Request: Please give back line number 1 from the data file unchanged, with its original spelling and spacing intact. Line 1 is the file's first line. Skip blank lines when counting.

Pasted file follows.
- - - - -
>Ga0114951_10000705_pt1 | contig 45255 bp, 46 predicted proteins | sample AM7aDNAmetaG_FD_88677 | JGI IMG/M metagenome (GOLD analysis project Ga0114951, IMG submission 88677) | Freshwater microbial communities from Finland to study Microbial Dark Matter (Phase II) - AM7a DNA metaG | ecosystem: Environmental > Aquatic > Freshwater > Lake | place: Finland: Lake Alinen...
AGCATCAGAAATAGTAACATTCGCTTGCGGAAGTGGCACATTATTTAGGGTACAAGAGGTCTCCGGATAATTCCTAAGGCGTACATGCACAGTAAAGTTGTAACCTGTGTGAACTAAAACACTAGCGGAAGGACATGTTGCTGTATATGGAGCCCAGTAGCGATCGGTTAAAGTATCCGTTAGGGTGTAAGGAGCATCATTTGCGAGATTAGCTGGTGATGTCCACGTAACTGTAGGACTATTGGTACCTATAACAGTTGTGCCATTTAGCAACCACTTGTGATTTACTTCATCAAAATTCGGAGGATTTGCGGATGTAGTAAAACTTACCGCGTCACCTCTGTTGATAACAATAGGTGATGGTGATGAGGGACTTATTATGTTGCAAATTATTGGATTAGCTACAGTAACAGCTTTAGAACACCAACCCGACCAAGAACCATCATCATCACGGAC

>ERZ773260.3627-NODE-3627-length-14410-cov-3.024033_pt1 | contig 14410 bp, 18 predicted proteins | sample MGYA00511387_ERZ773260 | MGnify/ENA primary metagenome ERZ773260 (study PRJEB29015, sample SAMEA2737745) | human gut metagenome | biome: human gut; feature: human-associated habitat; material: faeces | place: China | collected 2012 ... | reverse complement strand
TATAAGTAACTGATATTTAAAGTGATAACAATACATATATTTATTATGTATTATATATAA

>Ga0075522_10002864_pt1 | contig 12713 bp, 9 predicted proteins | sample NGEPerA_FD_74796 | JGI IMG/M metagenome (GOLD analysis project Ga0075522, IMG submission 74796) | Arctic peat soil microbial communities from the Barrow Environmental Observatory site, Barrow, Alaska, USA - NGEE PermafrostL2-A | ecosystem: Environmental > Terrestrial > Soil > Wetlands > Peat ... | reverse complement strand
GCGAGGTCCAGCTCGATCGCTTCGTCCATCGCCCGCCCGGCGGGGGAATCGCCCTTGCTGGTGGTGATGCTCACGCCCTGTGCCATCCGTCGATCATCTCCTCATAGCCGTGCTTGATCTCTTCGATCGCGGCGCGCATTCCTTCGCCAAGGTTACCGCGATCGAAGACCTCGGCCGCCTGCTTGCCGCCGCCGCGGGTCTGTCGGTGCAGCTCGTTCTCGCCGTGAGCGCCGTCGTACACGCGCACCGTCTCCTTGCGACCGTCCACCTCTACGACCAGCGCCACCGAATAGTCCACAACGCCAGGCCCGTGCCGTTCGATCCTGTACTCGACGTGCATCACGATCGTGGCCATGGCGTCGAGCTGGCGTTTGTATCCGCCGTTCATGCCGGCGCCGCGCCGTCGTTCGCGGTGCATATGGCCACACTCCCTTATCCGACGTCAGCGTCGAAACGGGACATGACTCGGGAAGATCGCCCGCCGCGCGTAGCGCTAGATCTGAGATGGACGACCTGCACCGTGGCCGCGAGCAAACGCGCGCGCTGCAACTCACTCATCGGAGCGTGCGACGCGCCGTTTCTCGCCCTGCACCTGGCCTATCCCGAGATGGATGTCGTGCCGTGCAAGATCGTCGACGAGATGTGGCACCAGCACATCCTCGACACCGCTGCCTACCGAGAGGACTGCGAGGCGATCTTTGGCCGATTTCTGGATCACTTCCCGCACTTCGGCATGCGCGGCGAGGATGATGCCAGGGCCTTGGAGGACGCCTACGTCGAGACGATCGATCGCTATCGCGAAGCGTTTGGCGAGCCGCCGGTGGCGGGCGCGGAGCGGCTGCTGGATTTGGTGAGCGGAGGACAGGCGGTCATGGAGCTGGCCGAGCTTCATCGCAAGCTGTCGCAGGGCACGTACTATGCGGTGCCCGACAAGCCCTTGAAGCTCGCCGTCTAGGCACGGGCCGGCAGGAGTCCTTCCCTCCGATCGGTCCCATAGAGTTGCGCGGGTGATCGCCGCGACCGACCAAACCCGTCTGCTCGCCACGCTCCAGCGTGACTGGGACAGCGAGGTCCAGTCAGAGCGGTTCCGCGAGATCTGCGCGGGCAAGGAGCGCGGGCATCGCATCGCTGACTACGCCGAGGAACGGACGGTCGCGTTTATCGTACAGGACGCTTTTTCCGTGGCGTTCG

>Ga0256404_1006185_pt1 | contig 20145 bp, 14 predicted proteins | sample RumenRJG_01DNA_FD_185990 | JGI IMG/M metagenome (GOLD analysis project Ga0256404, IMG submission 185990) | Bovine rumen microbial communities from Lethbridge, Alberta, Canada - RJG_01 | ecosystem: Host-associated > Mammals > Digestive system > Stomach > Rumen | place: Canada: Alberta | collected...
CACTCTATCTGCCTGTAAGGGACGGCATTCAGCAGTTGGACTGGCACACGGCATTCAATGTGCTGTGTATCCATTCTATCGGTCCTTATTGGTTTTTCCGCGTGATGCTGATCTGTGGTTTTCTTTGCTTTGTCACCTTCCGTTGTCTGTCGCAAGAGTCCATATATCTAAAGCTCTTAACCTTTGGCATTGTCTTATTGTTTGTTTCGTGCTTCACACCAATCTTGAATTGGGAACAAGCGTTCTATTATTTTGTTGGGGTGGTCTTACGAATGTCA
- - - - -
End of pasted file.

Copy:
>Ga0114951_10000705_pt1 | contig 45255 bp, 46 predicted proteins | sample AM7aDNAmetaG_FD_88677 | JGI IMG/M metagenome (GOLD analysis project Ga0114951, IMG submission 88677) | Freshwater microbial communities from Finland to study Microbial Dark Matter (Phase II) - AM7a DNA metaG | ecosystem: Environmental > Aquatic > Freshwater > Lake | place: Finland: Lake Alinen...